A Merchant Cash Advance is a flexible working capital option that allows small businesses to access cash now by selling a portion of their future credit card sales or deposited receivables.
- Split funding is the normal cash advance payback structure where a small portion of your batch amount is transferred to the cash advance company directly from the processor bank.
- Lockbox is offered for merchants that do not process with the below processors. With this program, the entire batch amount is transferred to the lockbox and you receive your funds from the lockbox after the cash advance company gets their portion of the batch amount.
- ACH is offered where a fixed amount is withdrawn from your account everyday towards repayment of your cash advance regardless of the amount you processed. This payback structure is usually used for Loan programs. Payments are typically drawn Monday through Friday, No weekends and No holidays.
This may be necessary depending on the funding source.
Yes, current processing rates are typically matched and at times lower.
The criteria to determine the total cash advance amount depends on a number of factors including the type of business, monthly credit/debit cards sales volume, the funding company etc.
We can help you get funding.
Bad credit will not make or break a deal with Robinwood Capital. Our in house lending team does not have any FICO requirements so we can fund you with bad credit.
You can be funded in as little as 24-48 hours, in some cases we may be able to offer same day funding.
The working capital provided is an Unsecured form of financing meaning Collateral is not needed.
Merchants who are qualified for an initial funding are typically eligible for a second funding which is called a re-up or add-on based on your current balance as well as any increase or decrease in revenue from that last installment that was made.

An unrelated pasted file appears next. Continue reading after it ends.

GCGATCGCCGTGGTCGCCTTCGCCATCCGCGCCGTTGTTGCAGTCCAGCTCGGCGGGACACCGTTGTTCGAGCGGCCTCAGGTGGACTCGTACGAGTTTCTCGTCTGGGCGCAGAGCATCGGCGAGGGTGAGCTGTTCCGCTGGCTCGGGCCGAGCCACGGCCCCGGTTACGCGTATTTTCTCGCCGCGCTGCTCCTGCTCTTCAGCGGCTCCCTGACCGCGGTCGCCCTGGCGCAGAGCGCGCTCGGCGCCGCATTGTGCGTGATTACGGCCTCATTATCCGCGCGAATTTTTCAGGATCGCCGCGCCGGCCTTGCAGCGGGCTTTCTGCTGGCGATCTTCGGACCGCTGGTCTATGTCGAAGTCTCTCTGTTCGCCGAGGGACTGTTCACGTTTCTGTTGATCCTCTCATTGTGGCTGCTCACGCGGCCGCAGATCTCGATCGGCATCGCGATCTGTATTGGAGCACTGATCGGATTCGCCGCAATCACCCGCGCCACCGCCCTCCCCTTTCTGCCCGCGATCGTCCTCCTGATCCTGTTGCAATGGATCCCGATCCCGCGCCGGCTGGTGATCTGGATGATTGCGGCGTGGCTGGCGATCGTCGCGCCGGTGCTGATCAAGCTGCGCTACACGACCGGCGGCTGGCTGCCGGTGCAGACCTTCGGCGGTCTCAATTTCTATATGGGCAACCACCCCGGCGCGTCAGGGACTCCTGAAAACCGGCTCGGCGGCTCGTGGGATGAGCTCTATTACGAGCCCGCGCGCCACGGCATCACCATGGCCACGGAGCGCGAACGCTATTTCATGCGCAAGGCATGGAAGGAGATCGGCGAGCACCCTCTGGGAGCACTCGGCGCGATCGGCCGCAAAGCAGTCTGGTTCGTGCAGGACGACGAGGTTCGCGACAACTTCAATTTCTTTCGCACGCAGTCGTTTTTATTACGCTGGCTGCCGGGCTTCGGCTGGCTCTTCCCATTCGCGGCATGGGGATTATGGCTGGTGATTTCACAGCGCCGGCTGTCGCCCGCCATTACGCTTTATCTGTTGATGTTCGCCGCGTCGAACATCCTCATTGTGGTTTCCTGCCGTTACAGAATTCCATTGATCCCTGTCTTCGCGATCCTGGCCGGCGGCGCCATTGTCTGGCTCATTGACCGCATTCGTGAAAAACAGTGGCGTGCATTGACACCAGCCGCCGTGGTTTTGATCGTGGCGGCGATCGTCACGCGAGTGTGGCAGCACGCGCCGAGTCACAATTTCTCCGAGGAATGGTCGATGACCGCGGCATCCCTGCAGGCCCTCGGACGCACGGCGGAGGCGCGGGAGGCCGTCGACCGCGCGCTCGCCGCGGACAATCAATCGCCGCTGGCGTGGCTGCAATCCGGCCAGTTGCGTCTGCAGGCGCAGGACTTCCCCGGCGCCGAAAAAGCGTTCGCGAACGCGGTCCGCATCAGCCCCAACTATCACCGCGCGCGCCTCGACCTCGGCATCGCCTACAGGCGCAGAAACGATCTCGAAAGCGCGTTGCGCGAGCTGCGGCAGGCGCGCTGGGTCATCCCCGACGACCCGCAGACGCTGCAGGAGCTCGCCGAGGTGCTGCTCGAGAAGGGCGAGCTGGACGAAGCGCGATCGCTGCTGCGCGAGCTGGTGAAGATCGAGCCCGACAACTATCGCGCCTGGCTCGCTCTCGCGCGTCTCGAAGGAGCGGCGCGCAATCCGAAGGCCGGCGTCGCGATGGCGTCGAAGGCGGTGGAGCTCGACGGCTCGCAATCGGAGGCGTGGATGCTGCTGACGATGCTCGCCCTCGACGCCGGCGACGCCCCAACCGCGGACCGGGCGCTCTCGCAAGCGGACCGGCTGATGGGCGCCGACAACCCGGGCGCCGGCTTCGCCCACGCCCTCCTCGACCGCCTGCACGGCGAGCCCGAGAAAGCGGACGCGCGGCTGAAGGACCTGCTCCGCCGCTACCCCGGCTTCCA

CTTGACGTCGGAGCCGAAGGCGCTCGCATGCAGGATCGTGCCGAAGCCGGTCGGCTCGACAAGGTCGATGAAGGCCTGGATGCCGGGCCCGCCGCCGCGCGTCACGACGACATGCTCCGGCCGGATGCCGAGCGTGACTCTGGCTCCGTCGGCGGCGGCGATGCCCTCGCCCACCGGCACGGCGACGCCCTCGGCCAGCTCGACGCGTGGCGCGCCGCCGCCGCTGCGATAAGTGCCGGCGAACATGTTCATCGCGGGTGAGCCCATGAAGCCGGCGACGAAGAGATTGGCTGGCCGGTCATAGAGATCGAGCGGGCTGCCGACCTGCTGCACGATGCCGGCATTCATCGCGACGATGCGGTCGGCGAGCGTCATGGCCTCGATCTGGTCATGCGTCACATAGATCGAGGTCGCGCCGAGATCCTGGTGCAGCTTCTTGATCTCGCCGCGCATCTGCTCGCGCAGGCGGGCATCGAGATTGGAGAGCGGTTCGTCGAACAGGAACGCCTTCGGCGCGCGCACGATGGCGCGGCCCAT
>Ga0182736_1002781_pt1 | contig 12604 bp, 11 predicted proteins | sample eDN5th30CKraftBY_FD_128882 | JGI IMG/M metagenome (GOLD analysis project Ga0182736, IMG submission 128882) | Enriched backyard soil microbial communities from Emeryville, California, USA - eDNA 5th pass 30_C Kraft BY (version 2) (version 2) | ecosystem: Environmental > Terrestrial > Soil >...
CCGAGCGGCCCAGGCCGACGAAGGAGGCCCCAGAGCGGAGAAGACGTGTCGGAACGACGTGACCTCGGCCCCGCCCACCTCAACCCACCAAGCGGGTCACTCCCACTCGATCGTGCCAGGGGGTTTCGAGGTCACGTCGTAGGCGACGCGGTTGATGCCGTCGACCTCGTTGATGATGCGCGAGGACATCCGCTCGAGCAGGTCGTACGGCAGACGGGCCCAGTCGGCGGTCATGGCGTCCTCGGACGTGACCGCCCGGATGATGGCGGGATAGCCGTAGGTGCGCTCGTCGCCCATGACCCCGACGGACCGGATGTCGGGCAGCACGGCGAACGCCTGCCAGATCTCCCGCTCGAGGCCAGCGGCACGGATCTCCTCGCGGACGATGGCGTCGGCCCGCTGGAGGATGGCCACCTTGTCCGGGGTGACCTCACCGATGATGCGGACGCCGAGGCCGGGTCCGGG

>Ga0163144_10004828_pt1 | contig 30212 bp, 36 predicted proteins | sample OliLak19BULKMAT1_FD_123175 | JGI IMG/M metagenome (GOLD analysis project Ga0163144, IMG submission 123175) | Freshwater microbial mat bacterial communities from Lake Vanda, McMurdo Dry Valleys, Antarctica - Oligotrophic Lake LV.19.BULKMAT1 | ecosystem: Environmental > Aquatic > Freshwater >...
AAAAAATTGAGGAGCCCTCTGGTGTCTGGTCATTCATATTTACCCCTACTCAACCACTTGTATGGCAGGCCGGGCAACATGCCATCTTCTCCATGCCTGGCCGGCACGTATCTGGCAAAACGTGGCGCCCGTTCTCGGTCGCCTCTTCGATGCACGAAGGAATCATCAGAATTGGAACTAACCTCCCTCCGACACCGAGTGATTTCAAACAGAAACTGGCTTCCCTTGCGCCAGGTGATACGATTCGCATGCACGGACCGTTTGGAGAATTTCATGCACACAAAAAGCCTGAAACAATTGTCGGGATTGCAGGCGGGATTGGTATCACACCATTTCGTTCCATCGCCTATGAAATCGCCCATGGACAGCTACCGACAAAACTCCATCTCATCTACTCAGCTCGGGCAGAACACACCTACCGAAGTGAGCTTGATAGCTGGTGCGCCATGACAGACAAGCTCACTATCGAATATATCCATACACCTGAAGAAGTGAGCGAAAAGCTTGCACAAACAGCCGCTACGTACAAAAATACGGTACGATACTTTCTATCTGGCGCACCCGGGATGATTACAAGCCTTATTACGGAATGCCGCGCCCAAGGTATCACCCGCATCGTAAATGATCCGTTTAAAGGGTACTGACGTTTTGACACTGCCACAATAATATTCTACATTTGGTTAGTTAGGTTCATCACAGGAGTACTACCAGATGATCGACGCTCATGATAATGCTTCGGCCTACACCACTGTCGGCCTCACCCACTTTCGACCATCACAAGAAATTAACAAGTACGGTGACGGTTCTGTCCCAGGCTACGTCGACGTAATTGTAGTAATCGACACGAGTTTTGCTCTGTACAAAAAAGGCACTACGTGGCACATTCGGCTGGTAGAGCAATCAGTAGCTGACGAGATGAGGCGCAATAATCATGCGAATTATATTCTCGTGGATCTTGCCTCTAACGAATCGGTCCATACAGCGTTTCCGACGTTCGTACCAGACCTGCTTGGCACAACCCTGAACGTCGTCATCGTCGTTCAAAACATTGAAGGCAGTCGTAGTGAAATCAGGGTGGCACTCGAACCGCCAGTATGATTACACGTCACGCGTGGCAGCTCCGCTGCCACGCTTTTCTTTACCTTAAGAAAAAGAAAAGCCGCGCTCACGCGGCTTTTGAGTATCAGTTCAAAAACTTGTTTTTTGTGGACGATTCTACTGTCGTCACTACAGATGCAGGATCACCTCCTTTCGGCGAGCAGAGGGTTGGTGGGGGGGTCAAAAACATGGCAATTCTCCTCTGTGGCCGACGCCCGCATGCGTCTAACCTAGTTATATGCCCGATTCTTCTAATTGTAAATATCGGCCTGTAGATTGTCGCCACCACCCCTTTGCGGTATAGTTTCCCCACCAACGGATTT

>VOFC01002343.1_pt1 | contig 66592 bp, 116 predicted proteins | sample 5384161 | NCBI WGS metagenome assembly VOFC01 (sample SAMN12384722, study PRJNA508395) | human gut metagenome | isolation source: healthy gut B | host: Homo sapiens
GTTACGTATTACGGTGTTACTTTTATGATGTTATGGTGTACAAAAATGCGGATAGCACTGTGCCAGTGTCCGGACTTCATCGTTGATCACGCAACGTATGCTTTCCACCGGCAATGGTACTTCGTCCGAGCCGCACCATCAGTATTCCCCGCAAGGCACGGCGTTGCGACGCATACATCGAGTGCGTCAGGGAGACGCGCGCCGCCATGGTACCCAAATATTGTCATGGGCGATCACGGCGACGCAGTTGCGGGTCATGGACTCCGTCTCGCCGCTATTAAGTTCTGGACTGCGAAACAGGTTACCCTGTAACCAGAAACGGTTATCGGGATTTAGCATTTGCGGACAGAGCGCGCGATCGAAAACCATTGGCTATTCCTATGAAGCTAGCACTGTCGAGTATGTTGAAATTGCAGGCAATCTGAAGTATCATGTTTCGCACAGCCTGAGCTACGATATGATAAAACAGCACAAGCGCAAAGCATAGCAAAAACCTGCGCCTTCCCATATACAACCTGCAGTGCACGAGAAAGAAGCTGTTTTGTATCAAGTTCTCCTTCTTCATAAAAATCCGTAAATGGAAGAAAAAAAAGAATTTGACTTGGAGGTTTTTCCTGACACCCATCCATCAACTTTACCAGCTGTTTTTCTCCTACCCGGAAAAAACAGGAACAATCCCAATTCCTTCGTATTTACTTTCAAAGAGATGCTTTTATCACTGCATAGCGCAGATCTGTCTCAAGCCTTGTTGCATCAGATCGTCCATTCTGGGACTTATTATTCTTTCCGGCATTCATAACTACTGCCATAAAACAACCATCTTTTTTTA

With our In House lending program we are able to provide additional working capital to our clients on to the back end meaning they will never need to sign a new contract, supply additional paperwork other than current bank statements, or pay any fees.
EMV stands for Europay, MasterCard, Visa—the three companies that created a global standard for credit and debit card acceptance. This standard is now adopted by all major brands including American Express, and Discover/Diners Club. EMV credit and debit cards have a secure microchip on the front of the card. The microchip adds a new level of security, protecting sensitive cardholder information. During a payment transaction the embedded microchip works in concert with an EMV-enabled terminal to complete the transaction.
During a payment transaction the secure microchip generates a unique, one-time dynamic code that is used by the card issuer to verify a card is valid. Using a dynamic code during each transaction combats card cloning and skimming since the code can’t be reused to create another transaction. EMV cards can also be used to make contactless transactions while retaining the same level of security.
EMV is designed to reduce credit card fraud resulting from lost, stolen or counterfeit cards used in a card present (CP) transaction. EMV is widely deployed in Europe, Canada, and parts of Asia and will become common throughout the U.S. over the next several years.
The interchange fee that is supposed to cover the risk of fraud, transactional costs, and other overhead had become a big expense for the small retailers unlike the big merchants who had the power to negotiate. The Durbin Amendment was therefore passed as part of the Dodd-Frank financial reform legislation in 2010 to require the Federal Reserve to limit fees charged to retailers for debit card processing. The rule also allowed non-exempt card issuers to charge a one-cent fraud prevention fee to merchants in addition to another 0.7 percent for fraud prevention already included in the interchange fee.